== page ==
A guide for transitioning and closing partnerships
The one constant in any organization is, change. Organizations mimic life in that they are a living entity. They grow, adapt, change, and end. Its the cycle of life and no person or organization is exempt from the process. While sometimes organizational partnerships end, it is also common that they reach transition points that require them to re-align and adjust to the changing environment. Having plans in place to navigate those transitions allows the organization to scale its impact forward.
Transition or Closure
Transitions occur when we have a major life event, something life-changing that causes us to take pause and reflect on what’s next. These changes often cause course corrections and re-alignment. Sometimes they require that we do some pruning to open the opportunity for new growth.
Every partnership should include within its governing documents, terms for re-assessment of the partnership. Periods of re-assessment need to allow for open and honest discourse between the partners to identify motivating factors and determine when the partnership is no-longer viable.
Including regular review periods allows partnerships to reflect and collect important data on the health of the partnership. These glimpses can help partnerships adjust course when necessary, as well as, recognize when its time to begin the dissolution process and allows both parties to define an exit plan that allows the partnership time for learning and closure.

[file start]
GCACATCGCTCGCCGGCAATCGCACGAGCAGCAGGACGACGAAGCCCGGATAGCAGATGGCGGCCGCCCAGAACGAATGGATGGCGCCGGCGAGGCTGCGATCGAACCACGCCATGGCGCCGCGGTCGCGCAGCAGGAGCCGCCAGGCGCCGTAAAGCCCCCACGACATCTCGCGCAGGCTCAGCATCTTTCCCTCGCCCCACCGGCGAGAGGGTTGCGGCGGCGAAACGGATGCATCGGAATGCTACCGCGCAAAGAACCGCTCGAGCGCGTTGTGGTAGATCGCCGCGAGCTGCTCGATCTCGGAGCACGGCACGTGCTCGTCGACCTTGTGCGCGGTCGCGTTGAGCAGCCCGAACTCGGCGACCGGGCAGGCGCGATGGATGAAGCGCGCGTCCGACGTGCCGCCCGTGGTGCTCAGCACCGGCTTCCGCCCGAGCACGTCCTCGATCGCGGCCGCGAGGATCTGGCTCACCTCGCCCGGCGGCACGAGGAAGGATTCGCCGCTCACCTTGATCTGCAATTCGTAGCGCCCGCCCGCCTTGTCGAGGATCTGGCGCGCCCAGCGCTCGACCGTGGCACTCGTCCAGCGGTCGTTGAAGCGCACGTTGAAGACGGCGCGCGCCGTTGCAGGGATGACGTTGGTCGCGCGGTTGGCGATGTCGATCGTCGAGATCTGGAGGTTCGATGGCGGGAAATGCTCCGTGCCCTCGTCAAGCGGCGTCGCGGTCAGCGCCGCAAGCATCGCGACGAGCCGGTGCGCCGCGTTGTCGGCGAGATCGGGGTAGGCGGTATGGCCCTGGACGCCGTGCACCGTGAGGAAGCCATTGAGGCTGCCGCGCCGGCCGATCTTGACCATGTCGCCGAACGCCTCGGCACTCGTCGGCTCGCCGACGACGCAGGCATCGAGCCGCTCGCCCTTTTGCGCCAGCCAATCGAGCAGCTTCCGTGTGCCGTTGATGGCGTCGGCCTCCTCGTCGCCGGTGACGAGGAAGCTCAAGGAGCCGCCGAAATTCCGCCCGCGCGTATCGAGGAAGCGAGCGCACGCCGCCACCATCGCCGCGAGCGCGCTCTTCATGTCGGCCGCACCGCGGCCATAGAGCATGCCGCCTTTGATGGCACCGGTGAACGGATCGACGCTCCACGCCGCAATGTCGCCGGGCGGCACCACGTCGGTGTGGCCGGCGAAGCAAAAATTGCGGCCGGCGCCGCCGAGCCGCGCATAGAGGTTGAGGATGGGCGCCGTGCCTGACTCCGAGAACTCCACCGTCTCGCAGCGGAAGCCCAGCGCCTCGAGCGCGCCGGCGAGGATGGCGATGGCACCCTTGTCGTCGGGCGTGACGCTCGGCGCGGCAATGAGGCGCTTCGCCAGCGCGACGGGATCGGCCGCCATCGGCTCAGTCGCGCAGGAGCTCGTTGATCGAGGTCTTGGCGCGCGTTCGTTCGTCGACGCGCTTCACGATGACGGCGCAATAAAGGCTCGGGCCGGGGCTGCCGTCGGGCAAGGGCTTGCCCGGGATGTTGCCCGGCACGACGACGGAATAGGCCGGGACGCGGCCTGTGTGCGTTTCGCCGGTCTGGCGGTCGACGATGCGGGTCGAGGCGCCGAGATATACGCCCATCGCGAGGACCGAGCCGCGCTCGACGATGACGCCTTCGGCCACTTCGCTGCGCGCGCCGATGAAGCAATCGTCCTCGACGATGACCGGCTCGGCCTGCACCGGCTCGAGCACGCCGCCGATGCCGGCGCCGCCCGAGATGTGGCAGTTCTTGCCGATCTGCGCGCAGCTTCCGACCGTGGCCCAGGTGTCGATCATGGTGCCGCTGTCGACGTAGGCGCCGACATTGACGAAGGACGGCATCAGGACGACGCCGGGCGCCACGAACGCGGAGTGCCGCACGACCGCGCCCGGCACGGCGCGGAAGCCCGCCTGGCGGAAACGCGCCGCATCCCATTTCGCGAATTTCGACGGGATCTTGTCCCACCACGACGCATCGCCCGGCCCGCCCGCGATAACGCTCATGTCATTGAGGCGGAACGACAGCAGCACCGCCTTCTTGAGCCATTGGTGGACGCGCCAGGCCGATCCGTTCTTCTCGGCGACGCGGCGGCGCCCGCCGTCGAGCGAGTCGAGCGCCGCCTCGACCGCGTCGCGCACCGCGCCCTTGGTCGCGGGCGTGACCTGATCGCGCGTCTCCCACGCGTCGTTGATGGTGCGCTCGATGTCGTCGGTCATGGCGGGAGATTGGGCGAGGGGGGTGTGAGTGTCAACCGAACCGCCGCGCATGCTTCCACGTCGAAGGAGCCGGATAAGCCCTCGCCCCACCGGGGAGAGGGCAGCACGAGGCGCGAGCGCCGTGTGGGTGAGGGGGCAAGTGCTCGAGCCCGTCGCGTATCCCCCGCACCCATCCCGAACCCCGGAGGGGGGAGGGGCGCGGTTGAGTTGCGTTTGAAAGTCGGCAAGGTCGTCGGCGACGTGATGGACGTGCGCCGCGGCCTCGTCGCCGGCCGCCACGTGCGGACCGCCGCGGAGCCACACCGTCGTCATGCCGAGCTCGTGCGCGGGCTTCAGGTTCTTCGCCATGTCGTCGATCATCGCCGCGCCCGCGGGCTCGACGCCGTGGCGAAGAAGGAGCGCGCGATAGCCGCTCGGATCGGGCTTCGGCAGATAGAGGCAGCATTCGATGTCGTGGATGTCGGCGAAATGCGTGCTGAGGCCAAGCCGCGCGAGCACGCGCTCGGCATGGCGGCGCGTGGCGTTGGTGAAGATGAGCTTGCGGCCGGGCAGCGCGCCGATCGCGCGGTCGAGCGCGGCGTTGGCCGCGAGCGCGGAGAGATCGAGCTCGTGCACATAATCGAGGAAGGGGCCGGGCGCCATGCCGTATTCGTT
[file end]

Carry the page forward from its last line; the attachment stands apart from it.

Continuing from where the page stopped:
Some partnerships are not meant to continue forever, their goal is to provide a bridge that allows the “partner” to become self-sustaining. Regular check-ups can serve as guideposts that indicate when it is time to start winding down the partnership and gently release the partner organization so they can learn to thrive independently of the partnership. (Unicef, 2017)
Closing with Grace
Endings feel – final! Moving to a new city, leaving a job, saying goodbye to a friend, all of these events are often filled with mixed emotions. Excitement for the opportunities and new adventures ahead but clouded by sadness for what once was. How we face endings has the power to shape and define us in ways that have a lasting impact. The same is true of organizational endings.
Preparing how your partnership will close provides an opportunity to lay a framework for reflection, learning, and growth. It provides an opportunity for the grieving process to take place, to celebrate the successes and learn from the challenges. While closure does mean that the life cycle is ending, the next step in the cycle is birth. New beginnings and new opportunities. Partnership organizers can facilitate this closing process by establishing guidelines for how they will wind down at the end of the partnership. (Strengthening Nonprofits, 2010)
Tools for Winding Down
- Begin with the end in mind: prepare periodic evaluations that allow for the reflection on the successes and challenges of the partnership.
- Establish procedures for reporting lessons learned that can be consolidated and reflected upon at the end of the partnership.